Louie Zamperini – Work Ethic
Louis Zamperini was always exceptional. After getting into trouble as a child, Zamperini found an outlet in track and field. He managed to find a tremendous success as a high school and college athlete. In training for the 1936 Olympics, he had the fastest lap time in the 5000m race, only 56 seconds.
By early 1940, Zamperini had dropped his mile time to 4:07.9. But there would be no Olympics in 1940. Zamperini was forced to forego running for a career in the military. In May 1943, Zamperini and the crew went down in the ocean; eight men died on impact, three survived.
Zamperini and the surviving crewmembers, Francis “Mac” MacNamara and Russell Allen “Phil” Phillips, were in dire straits. They quickly ran out of food and drinkable water. About thirty-three days into their survival, Mac passed away. The two surviving crew members faced typhoon sized waves, angry sharks, and were shot at by Japanese pilots. Their bullet-riddled raft, faded from the blistering sun, barely supported their emaciated bodies. Finally, on July 15, the two men were picked up by Japanese soldiers.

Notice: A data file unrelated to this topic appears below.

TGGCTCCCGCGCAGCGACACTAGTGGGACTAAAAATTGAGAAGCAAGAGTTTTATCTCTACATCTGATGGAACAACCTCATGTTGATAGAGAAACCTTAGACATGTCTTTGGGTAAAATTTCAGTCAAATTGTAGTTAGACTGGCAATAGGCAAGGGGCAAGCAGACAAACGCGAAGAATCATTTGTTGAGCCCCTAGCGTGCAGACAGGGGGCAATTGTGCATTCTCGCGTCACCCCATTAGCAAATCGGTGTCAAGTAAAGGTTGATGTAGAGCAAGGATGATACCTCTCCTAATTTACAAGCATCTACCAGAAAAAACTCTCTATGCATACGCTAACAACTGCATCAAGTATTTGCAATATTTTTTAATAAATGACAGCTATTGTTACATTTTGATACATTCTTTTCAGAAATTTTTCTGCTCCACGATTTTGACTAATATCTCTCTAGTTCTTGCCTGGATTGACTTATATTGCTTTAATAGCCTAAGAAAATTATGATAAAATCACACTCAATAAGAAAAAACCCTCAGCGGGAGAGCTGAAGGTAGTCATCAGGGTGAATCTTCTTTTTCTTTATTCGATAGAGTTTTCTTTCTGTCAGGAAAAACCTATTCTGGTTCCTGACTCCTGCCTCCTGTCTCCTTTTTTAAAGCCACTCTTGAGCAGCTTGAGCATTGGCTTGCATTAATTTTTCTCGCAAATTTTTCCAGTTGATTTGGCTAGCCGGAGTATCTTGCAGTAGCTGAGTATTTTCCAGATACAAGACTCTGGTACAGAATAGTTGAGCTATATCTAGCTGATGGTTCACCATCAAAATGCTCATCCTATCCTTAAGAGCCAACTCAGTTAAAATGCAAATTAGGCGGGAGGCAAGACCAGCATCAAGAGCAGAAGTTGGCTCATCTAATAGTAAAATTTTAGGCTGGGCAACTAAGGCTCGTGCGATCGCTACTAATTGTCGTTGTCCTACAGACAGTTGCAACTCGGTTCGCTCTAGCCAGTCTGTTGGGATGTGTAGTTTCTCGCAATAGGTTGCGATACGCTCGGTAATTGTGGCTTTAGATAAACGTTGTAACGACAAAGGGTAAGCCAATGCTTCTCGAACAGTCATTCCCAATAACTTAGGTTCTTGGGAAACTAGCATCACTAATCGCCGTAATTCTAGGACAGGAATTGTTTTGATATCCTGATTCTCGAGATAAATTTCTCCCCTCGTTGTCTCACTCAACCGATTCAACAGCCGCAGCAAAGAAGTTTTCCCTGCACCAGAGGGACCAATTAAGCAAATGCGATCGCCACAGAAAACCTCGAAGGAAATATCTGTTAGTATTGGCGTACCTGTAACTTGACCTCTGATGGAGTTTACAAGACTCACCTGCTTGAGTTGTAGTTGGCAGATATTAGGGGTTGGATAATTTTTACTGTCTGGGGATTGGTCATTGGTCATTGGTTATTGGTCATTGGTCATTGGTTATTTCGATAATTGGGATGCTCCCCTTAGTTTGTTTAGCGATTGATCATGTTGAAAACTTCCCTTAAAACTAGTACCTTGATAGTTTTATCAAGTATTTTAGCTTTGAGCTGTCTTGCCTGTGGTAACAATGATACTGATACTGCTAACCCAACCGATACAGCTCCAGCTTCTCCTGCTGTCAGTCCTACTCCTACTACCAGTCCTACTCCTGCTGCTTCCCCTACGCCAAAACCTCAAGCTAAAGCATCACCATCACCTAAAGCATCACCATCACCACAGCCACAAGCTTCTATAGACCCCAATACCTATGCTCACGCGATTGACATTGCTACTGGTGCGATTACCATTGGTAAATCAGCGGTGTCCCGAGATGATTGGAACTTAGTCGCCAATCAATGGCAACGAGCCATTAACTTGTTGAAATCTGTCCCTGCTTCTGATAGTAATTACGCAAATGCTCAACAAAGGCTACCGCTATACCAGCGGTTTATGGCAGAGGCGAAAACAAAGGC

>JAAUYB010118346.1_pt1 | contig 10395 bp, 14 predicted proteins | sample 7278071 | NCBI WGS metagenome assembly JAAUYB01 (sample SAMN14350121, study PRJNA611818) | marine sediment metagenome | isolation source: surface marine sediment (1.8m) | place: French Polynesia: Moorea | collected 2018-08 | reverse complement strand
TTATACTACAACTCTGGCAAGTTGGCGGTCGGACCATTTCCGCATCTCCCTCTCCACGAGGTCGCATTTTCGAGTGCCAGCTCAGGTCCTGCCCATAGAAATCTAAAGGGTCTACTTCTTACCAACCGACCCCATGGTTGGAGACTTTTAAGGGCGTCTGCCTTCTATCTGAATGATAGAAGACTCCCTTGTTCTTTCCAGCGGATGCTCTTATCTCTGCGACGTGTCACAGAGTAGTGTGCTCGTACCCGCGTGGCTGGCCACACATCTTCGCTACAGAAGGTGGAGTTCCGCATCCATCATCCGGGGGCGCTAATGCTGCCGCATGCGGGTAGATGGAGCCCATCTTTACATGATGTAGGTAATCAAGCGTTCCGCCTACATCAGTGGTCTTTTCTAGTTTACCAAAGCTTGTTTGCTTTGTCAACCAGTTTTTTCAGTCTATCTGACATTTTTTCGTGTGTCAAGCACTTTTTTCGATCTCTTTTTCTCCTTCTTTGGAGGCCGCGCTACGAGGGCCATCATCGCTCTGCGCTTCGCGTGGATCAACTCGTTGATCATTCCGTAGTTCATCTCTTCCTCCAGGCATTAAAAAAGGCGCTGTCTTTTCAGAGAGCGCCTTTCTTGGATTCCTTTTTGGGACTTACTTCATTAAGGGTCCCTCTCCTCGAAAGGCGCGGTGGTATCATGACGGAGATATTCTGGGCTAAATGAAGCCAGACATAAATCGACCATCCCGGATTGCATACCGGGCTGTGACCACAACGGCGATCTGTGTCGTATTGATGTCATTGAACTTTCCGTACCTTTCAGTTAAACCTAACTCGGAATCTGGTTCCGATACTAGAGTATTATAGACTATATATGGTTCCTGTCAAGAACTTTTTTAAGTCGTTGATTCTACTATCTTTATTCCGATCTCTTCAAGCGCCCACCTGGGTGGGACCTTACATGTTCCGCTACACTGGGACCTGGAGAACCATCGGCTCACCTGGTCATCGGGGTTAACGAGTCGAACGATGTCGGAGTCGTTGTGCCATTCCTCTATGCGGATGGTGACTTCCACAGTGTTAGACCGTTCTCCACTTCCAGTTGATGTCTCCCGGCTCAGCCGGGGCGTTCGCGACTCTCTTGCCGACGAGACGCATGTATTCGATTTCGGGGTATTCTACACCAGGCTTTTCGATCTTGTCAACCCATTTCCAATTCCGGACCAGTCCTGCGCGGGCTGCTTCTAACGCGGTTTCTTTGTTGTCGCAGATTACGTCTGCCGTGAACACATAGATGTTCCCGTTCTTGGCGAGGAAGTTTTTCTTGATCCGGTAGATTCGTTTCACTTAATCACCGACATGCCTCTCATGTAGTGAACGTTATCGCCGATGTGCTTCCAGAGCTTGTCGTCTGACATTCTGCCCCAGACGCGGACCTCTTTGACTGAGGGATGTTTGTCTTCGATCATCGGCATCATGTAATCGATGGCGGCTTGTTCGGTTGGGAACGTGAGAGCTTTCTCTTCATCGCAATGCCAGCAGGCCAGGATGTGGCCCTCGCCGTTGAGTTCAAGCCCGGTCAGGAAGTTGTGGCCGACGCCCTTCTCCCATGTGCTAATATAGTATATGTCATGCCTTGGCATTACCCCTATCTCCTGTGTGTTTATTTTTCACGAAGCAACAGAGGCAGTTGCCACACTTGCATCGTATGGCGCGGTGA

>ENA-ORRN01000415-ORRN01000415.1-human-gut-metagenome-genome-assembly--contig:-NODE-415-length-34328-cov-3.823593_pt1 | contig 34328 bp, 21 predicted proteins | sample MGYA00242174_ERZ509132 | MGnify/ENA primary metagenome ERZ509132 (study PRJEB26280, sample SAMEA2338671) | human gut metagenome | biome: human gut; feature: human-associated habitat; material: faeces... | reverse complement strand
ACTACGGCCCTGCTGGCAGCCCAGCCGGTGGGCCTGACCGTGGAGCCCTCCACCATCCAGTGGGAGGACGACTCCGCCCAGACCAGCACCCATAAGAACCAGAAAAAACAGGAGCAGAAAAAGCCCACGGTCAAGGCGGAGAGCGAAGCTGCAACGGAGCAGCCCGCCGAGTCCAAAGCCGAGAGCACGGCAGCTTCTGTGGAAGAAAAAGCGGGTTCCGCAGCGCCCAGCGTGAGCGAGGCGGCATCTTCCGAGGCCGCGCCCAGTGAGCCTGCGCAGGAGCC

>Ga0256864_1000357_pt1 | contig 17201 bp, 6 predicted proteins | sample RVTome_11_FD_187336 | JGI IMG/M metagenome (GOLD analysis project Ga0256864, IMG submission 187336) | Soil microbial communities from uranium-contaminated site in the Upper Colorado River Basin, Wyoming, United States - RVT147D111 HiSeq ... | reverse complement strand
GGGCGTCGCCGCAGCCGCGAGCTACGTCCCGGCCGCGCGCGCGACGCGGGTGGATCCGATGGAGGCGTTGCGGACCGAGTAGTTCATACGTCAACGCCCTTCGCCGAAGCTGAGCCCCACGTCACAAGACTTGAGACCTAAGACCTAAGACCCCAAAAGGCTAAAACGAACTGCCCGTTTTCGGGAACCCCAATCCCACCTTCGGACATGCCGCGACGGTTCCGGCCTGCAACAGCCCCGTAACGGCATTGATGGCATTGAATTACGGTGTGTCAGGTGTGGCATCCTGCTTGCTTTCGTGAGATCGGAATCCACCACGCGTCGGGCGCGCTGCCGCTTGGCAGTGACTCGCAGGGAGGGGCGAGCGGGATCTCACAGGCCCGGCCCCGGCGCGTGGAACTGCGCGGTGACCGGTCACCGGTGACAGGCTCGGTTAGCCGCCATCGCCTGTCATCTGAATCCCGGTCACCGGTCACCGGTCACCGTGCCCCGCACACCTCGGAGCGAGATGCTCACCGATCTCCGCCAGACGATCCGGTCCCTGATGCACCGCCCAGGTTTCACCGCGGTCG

Zamperini and Phillips were modestly nursed back to health before they were transferred to a prisoner of war camp. Always on the brink of starvation, Zamperini was treated especially cruelly because of his running fame. Zamperini was forced to clean up the latrines, shovel coal, and was beaten relentlessly. He developed beriberi, a deadly disease caused by vitamin deficiency. He was on the brink of death.
On August 6, 1945 the United States dropped an atomic bomb on Hiroshima. Less than a month later Japan surrendered. Zamperini gradually regained his health and celebrated with his peers. He was officially released on September 5, 1945, more than two years after his plane crash.
Throughout his life Zamperini physically pushed his body to the limit. Yet it is truly his passion to live, work ethic and mental vitality that continue to impress people around the world. His story is the inspiration for the bestselling book, Unbroken and now a major motion picture by the same name. Zamperini passed away in July of 2014; he was 97 years old.
- What did Louie do early in his life that tested his work ethic?
- Why do you think Louie being a runner helped him survive all he endured?
- What challenges are you getting ready to endure?
- What might help you and your team prepare for them?